the completion of the Green Alley Demonstration Project, located in the Guadalupe neighborhood between Lydia and Waller and 8th and 9th Street. This pilot project, under the joint leadership of the Office of Sustainability, the Public Works Department, University of Texas, and the Guadalupe Neighborhood Development Corporation, incorporates Alley Flat housing, colored concrete and pervious pavement, rain gardens, native and edible landscaping, wildlife habitat, public art, and recycled materials. Private property owners have developed five private secondary homes along the alley, providing micro-density and increased housing choices.
The Green Alley Demonstration Project is an exciting initiative and collaboration with multiple City Departments and public/private partners. The first completed Green Alley is located in the Guadalupe Neighborhood of East Austin between East 8th and 9th Streets, and bounded by Lydia and Waller Streets.
This innovative pilot project serves as a micro-scale model of neighborhood sustainability that exemplifies Imagine Austin’s vision and integrates many priority programs including: compact and connected investments, green infrastructure, household affordability, sustainable water resources, and the creative economy. The Green Alley Demonstration Project achieves additional sustainability goals that benefit people, prosperity, and the planet. These include:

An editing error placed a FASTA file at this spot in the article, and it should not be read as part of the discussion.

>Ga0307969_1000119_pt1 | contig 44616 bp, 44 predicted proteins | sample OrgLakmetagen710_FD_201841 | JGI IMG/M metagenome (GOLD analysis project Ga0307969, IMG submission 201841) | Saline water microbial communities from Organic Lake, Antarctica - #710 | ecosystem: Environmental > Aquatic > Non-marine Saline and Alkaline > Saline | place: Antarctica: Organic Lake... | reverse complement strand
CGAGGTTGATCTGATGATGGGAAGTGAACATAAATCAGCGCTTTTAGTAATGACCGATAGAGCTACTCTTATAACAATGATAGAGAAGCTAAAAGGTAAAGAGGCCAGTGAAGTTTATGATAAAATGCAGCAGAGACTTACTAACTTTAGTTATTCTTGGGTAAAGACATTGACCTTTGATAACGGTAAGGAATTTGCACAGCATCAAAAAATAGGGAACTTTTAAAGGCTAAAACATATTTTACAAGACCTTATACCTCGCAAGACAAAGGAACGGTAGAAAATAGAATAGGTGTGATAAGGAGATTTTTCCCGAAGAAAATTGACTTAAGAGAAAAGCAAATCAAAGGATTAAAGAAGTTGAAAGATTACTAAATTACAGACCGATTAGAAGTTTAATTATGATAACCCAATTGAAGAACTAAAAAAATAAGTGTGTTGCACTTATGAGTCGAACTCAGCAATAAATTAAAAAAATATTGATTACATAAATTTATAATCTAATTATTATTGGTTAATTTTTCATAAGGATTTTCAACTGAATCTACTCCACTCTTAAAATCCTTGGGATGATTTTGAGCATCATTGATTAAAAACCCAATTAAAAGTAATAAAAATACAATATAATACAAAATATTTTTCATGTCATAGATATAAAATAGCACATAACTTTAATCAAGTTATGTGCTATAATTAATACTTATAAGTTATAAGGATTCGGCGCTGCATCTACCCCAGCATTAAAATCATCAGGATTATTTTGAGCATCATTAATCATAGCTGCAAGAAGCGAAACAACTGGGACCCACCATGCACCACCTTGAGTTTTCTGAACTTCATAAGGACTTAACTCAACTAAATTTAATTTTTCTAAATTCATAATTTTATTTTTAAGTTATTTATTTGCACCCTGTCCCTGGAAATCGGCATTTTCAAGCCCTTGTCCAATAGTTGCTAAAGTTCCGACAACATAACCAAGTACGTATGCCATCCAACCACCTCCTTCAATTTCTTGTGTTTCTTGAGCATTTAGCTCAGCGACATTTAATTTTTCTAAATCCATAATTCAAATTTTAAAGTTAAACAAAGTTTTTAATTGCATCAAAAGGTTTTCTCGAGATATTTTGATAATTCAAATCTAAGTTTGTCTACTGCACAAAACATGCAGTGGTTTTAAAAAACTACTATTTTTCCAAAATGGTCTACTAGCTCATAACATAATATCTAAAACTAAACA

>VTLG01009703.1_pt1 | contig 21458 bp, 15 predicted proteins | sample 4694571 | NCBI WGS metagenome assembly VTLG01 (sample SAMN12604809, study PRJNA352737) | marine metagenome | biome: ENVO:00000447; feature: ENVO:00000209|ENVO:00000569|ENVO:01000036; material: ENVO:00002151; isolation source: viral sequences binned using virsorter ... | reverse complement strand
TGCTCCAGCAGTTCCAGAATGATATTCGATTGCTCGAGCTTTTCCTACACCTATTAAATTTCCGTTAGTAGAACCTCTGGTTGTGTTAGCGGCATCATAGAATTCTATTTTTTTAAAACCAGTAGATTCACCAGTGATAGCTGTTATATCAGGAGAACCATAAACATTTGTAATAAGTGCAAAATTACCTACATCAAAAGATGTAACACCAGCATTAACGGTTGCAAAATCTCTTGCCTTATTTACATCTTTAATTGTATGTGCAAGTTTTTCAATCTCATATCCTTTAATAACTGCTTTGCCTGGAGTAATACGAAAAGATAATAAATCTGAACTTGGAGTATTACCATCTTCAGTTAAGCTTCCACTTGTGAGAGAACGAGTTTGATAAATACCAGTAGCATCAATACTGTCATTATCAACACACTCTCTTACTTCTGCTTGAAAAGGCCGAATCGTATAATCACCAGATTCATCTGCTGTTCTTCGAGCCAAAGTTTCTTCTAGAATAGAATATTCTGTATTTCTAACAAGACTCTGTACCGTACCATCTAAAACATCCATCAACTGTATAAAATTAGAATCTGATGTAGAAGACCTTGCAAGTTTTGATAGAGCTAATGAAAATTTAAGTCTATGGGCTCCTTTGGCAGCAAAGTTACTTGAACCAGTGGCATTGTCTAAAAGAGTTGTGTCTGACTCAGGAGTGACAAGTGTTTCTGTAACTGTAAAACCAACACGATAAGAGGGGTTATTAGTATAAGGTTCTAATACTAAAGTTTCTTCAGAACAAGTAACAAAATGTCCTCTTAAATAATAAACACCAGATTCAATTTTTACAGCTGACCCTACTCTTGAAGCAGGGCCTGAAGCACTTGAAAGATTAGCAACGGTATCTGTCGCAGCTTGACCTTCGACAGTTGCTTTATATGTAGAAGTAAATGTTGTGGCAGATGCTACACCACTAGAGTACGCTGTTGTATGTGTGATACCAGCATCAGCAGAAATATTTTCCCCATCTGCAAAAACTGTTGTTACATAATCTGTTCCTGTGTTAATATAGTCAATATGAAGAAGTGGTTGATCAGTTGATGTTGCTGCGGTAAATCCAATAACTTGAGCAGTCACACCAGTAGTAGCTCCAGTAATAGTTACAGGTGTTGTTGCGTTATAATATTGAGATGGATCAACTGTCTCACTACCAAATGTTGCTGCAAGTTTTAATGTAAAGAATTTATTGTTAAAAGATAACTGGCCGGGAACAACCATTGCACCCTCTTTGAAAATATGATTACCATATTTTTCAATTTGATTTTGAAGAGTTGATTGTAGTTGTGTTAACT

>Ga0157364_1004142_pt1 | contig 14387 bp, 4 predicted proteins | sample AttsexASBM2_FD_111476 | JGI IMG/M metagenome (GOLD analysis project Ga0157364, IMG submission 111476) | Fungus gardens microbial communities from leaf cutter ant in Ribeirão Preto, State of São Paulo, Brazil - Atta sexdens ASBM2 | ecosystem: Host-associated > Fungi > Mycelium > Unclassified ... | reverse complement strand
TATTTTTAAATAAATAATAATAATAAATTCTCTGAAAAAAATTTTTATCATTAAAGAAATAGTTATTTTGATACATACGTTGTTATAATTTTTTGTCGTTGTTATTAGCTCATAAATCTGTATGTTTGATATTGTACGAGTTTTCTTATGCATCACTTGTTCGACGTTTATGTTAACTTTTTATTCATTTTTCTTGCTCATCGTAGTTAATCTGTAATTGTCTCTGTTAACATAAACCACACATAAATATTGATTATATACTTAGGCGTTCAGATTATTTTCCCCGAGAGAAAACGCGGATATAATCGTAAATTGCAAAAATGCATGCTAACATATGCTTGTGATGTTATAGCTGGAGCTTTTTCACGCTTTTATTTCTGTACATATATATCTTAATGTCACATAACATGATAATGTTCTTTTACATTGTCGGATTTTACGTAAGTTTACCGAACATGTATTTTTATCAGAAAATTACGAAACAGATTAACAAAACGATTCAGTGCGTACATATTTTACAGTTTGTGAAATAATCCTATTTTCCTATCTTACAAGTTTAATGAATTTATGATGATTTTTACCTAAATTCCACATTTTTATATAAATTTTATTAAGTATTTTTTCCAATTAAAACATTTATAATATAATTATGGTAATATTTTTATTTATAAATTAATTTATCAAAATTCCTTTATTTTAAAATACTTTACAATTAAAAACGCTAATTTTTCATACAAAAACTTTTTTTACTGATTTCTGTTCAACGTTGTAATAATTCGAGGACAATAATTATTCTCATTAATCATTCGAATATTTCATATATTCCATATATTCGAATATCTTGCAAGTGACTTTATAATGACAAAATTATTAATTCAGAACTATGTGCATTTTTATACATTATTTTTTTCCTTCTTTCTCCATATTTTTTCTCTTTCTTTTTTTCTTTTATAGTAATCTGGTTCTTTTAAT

Encouraging compact neighborhoods
Increasing the sustainability performance of public Right-of-Way
Creating a model project that demonstrates sustainability and Imagine Austin goals
Increasing affordable housing choices with Alley Flats or other secondary unit infill
Addressing gentrification issues
Activating alleys to increase public safety
Encouraging residents to “adopt” and care for alleys
The project was designed with significant resident input and used sustainable and green infrastructure elements to provide a safe, accessible, and creative space where neighbors can meet and come together as a community. The alley incorporates elements such as colored concrete pavement, pervious pavement, rain gardens, native landscaping, herb gardens, social gathering areas, public art, and recycled materials, such as river rock in planters and fly ash in concrete.
Pictured: Two of the Salas sisters; whom the alley is named after.
Recently the project was awarded a Great Places Award by the Environmental Design Research Association (EDRA), for how it “exemplifies the concern for human factors in the design of the built environment, and a commitment to…links between design research and practice.”
With this Demonstration Project, Austin joins other leading cities around the world that are working to transform alleys into attractive, safe, usable public places.
City of Austin (a cross-departmental collaboration between the Office of Sustainability, Public Works, Austin Energy, Austin Water, Austin Resource Recovery, Neighborhood Housing and Community Development, Planning and Development Review, and Watershed Protection)